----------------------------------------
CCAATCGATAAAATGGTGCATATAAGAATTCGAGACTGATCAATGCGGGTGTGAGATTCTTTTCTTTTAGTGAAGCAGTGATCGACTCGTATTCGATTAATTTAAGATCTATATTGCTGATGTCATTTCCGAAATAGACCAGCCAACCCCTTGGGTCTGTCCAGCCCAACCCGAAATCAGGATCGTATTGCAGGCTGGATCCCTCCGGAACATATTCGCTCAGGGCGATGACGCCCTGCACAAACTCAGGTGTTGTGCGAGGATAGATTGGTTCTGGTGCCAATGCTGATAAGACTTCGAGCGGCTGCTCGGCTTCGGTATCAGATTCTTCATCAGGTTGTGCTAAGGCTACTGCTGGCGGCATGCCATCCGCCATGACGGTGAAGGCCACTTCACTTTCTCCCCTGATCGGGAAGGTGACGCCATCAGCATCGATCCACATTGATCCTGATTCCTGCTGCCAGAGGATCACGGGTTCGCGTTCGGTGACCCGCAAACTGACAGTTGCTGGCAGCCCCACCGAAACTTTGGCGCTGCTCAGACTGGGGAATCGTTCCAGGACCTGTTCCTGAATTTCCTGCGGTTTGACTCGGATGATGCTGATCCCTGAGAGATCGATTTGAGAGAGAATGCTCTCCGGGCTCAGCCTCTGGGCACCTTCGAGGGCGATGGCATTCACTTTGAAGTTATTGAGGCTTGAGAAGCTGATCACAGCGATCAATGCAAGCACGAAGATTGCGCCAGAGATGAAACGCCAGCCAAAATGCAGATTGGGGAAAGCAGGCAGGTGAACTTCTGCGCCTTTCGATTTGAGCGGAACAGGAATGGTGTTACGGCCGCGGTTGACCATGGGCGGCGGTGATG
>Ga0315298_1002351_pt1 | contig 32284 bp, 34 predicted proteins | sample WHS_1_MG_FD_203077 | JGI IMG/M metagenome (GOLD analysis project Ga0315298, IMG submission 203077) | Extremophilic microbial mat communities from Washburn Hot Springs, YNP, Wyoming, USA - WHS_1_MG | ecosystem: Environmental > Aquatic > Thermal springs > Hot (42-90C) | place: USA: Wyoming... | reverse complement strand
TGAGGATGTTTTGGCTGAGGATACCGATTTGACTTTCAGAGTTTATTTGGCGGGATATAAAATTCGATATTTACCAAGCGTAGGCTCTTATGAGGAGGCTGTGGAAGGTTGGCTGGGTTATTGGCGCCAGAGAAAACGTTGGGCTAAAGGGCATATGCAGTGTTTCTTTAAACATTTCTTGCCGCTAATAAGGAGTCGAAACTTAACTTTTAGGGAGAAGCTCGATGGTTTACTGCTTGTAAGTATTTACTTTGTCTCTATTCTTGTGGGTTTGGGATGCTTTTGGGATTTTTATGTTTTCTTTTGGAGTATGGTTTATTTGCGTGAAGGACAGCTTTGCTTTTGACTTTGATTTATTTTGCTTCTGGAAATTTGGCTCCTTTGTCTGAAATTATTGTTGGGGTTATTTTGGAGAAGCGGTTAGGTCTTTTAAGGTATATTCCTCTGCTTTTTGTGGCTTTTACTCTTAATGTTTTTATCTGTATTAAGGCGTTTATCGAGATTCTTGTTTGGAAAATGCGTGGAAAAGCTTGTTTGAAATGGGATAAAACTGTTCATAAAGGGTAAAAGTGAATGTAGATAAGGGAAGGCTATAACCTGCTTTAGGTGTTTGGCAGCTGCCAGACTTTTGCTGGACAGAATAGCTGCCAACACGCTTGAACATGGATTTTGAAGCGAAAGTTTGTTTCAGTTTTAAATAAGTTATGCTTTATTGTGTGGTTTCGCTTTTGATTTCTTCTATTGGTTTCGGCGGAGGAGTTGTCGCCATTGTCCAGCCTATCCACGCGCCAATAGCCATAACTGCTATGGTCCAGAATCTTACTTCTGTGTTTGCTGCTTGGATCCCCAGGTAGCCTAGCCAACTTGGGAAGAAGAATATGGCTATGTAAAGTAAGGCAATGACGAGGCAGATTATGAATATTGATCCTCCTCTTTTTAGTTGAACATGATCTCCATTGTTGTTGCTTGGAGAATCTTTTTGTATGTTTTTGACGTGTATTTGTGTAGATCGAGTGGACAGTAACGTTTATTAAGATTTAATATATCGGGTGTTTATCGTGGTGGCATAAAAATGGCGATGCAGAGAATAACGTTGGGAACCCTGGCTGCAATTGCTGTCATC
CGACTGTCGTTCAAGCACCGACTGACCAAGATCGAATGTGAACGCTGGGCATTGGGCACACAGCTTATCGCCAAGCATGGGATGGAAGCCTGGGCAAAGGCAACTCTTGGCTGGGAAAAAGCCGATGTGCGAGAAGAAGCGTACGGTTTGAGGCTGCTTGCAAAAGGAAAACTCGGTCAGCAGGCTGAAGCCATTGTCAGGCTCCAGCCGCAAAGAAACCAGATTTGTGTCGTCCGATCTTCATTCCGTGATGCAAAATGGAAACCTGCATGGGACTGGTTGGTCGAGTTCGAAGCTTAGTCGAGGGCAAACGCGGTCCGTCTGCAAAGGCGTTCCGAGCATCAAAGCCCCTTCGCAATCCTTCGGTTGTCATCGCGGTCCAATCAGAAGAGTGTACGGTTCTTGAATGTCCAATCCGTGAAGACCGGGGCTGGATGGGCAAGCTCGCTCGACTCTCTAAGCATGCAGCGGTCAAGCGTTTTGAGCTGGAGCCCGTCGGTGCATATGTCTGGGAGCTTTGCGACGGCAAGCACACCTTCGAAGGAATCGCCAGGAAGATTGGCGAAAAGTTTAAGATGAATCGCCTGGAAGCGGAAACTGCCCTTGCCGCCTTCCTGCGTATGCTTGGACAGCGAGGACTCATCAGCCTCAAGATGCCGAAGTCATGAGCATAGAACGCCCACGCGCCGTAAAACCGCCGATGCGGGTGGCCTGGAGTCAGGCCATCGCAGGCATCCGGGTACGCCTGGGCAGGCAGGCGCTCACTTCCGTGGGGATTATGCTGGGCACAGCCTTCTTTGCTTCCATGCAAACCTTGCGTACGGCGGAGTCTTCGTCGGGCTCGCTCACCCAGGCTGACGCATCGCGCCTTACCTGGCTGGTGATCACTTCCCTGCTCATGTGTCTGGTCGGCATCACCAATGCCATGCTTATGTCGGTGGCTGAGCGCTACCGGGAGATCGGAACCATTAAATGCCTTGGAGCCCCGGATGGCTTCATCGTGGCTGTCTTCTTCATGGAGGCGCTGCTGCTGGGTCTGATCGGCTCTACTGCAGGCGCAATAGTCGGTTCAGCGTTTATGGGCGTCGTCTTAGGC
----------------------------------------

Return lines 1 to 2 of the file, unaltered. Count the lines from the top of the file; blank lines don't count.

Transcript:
CCAATCGATAAAATGGTGCATATAAGAATTCGAGACTGATCAATGCGGGTGTGAGATTCTTTTCTTTTAGTGAAGCAGTGATCGACTCGTATTCGATTAATTTAAGATCTATATTGCTGATGTCATTTCCGAAATAGACCAGCCAACCCCTTGGGTCTGTCCAGCCCAACCCGAAATCAGGATCGTATTGCAGGCTGGATCCCTCCGGAACATATTCGCTCAGGGCGATGACGCCCTGCACAAACTCAGGTGTTGTGCGAGGATAGATTGGTTCTGGTGCCAATGCTGATAAGACTTCGAGCGGCTGCTCGGCTTCGGTATCAGATTCTTCATCAGGTTGTGCTAAGGCTACTGCTGGCGGCATGCCATCCGCCATGACGGTGAAGGCCACTTCACTTTCTCCCCTGATCGGGAAGGTGACGCCATCAGCATCGATCCACATTGATCCTGATTCCTGCTGCCAGAGGATCACGGGTTCGCGTTCGGTGACCCGCAAACTGACAGTTGCTGGCAGCCCCACCGAAACTTTGGCGCTGCTCAGACTGGGGAATCGTTCCAGGACCTGTTCCTGAATTTCCTGCGGTTTGACTCGGATGATGCTGATCCCTGAGAGATCGATTTGAGAGAGAATGCTCTCCGGGCTCAGCCTCTGGGCACCTTCGAGGGCGATGGCATTCACTTTGAAGTTATTGAGGCTTGAGAAGCTGATCACAGCGATCAATGCAAGCACGAAGATTGCGCCAGAGATGAAACGCCAGCCAAAATGCAGATTGGGGAAAGCAGGCAGGTGAACTTCTGCGCCTTTCGATTTGAGCGGAACAGGAATGGTGTTACGGCCGCGGTTGACCATGGGCGGCGGTGATG
>Ga0315298_1002351_pt1 | contig 32284 bp, 34 predicted proteins | sample WHS_1_MG_FD_203077 | JGI IMG/M metagenome (GOLD analysis project Ga0315298, IMG submission 203077) | Extremophilic microbial mat communities from Washburn Hot Springs, YNP, Wyoming, USA - WHS_1_MG | ecosystem: Environmental > Aquatic > Thermal springs > Hot (42-90C) | place: USA: Wyoming... | reverse complement strand